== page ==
As pastors and leaders it’s so easy to get caught up in the game of trying to “improve” ourselves so that we can become more like _________. I am all for self-improvement, studying, formal education, and even looking to see what other people and organizations are doing and how I can apply it to my life. However, at a certain point this becomes unhealthy. We then lose sight of the actual reasons we’re trying to better ourselves and shift our focus to only trying to be better than or as good as _________.

This is called comparison. Now, I understand that comparison is nothing new, particularly in the context of leadership and business. We see comparison take place even with the closest disciples of Jesus in John 21. This shows us that this isn’t an issue that any of us are exempt to, no matter the length of our tenure or our closeness with Christ. So if this can be a problem for so many, how do we overcome it?

The first step is to be content with who you are and where you are. In Philippians 4:11 Paul writes that he has learned to be content whatever the circumstance, in need or plenty. We know this level of contentment ultimately can only come from solely relying on Christ to fulfill you and sustain you. To be content, you may have to take practical steps such as unfollowing some people, praying before you attend another church’s worship service, or limiting the negative self-talk in which you make yourself feel lesser.

The second step is to truly celebrate other people. There’s something about celebrating what God is doing in and through other people that helps you to see better in their situation. Often when you celebrate their win, you are invited into their world. You can see behind the curtain. You get a glimpse of the hard work they put in, the prayer, the study, the finances, and ultimately all of the things they sacrificed. Seeing these things allow you to appreciate them. It diminishes the thoughts like, “Well if I had what they had I would be able to do that too” or, “If I came from their family I would have that too.”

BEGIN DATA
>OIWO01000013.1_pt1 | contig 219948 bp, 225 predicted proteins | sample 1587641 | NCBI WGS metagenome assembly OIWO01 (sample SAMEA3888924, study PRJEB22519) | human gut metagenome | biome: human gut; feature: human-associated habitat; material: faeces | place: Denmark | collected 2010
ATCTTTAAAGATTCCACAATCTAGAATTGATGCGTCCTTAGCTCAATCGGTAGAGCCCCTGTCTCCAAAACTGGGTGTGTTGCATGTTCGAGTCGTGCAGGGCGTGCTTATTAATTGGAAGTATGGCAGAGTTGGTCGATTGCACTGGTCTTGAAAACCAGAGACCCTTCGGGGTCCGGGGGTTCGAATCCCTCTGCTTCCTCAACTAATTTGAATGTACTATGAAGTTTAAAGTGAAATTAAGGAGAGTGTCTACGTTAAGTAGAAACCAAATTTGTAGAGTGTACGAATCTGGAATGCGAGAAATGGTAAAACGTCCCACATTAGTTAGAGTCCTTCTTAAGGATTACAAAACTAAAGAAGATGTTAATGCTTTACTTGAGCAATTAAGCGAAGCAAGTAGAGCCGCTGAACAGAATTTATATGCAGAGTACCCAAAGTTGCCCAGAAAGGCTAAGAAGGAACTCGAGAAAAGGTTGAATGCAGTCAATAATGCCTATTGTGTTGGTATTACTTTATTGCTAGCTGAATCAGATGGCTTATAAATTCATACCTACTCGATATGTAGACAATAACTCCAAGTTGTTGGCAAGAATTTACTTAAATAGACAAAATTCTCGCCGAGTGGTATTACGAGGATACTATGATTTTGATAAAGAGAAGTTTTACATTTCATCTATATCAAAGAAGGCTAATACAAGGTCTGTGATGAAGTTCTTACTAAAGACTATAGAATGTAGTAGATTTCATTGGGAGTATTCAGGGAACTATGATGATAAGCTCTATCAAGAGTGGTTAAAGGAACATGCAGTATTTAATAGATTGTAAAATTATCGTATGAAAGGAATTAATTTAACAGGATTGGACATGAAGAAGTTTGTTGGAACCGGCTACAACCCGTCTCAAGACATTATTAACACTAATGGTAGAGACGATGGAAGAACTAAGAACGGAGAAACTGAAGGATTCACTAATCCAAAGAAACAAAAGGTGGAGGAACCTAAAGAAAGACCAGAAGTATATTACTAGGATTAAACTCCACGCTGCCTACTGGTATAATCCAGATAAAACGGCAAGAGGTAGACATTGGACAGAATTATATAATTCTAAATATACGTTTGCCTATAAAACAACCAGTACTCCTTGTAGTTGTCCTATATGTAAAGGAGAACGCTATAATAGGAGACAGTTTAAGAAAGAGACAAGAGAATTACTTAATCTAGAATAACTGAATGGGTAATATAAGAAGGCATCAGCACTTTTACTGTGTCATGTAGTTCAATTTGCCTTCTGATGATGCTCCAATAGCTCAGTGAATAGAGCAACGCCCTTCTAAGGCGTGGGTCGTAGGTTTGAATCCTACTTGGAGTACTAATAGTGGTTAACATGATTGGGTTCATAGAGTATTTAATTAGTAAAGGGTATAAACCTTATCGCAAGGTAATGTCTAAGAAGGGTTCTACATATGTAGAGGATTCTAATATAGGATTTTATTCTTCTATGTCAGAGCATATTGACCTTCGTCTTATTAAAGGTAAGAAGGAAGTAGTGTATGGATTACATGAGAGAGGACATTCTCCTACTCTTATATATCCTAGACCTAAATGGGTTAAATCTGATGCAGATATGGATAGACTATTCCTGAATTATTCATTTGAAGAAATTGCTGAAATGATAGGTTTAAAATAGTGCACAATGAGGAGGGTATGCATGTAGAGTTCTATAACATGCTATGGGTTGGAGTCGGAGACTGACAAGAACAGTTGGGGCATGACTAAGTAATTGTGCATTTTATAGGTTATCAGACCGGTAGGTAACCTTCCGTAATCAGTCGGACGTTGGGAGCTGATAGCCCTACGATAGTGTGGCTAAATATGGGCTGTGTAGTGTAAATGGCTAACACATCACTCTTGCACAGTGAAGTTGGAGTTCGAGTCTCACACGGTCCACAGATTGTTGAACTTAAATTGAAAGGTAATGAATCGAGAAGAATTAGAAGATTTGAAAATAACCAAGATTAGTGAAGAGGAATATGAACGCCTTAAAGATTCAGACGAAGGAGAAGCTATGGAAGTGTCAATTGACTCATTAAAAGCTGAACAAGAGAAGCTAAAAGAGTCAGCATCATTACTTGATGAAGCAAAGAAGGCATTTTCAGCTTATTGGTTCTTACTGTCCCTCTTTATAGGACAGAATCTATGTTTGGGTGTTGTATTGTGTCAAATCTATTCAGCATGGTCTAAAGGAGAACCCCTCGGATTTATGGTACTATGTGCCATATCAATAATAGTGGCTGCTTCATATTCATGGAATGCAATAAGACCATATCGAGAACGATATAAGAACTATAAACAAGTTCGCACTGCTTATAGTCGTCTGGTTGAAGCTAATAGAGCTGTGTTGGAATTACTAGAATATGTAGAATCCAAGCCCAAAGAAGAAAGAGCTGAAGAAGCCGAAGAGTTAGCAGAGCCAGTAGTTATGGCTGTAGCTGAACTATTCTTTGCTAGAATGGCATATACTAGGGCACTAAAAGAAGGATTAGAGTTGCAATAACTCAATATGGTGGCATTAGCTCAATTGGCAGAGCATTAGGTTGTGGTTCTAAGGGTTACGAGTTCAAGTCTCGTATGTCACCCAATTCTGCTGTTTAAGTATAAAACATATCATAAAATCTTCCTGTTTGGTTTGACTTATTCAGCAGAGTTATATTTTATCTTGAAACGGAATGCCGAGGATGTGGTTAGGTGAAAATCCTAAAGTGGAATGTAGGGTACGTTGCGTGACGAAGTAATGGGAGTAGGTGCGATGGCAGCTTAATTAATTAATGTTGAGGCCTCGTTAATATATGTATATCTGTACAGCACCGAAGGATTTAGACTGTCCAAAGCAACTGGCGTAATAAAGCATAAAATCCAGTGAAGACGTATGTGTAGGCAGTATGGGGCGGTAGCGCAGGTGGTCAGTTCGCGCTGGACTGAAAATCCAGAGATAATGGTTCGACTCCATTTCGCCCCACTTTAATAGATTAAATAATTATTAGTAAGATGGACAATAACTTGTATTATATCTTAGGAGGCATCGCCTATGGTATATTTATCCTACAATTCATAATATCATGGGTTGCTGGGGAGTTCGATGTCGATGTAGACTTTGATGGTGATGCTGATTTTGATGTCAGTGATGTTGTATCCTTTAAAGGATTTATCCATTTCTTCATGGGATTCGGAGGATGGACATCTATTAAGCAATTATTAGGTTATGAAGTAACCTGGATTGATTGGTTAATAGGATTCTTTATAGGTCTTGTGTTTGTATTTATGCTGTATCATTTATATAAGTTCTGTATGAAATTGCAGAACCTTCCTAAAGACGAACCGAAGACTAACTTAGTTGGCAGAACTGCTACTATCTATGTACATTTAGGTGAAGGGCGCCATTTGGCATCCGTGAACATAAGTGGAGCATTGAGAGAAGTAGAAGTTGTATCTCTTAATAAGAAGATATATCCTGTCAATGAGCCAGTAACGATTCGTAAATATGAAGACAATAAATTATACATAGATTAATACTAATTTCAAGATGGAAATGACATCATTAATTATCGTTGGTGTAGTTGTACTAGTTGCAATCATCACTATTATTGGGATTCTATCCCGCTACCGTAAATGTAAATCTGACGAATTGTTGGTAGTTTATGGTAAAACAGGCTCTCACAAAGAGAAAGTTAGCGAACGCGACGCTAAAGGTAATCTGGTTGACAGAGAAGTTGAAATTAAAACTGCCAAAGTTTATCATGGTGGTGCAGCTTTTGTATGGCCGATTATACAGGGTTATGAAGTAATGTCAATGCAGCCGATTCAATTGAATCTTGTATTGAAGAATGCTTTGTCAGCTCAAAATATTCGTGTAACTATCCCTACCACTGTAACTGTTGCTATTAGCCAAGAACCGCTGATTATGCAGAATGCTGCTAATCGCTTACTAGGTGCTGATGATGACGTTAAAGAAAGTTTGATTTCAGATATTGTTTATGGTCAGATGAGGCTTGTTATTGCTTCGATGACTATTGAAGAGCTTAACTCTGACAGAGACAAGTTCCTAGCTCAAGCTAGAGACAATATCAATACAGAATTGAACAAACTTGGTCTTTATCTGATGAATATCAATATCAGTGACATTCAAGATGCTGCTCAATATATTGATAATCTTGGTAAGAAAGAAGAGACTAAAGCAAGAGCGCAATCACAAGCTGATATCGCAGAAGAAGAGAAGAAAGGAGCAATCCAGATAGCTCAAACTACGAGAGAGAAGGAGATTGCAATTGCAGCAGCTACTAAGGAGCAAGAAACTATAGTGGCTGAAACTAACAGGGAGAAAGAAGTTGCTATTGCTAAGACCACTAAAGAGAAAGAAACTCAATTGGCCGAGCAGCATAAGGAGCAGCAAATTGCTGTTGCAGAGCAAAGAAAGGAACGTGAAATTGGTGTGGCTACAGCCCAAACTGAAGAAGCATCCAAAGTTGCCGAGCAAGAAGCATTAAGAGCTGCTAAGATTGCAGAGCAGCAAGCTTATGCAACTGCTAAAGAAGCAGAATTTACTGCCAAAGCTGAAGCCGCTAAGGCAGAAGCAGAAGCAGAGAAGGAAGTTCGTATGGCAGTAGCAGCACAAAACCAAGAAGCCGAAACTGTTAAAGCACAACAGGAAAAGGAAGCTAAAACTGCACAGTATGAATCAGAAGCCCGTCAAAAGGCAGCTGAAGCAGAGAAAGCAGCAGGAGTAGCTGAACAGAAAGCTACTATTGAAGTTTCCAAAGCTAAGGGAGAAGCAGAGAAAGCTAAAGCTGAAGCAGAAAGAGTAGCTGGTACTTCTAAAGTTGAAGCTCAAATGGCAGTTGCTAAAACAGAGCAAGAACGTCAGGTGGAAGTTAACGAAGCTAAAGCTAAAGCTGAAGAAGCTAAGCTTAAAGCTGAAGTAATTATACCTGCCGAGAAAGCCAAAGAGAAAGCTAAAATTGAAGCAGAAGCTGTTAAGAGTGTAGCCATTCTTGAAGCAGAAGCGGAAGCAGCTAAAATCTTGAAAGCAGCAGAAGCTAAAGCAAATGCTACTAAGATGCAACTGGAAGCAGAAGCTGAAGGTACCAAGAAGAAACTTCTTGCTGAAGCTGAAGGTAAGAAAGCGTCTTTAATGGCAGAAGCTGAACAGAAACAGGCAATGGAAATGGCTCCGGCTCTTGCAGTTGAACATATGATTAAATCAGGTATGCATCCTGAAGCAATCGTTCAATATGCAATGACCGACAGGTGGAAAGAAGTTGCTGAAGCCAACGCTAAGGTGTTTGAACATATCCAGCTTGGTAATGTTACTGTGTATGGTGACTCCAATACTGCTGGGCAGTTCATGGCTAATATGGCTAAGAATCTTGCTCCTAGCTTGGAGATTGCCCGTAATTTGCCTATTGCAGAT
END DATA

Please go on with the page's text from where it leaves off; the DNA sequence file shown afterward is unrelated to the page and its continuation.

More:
The third step to fight against comparison is to collaborate with others. When you collaborate with someone, you now have part-ownership of what they are doing. It becomes harder to think they are better than you, or worse than you when you’re in this together. You are sharing the load of the risks and the rewards. Not only that, you are now working together towards a unified mission or goal. This takes away the competition. You lose the mindset of getting to the goal before other people and instead begin to think about how you can take other people with you on the journey.

It is vital that we don’t fall into the same comparison trap that so many do. We are not like any other industry or business. We must remind ourselves that as Christian leaders, we are all working towards the same goal. We are not working against each other or trying to “one-up” each other. God has called us to be content in who He has called us to be and where He has placed us to be. He has called us to celebrate others as they move forward in their calling, and to collaborate with one another so that others will know God.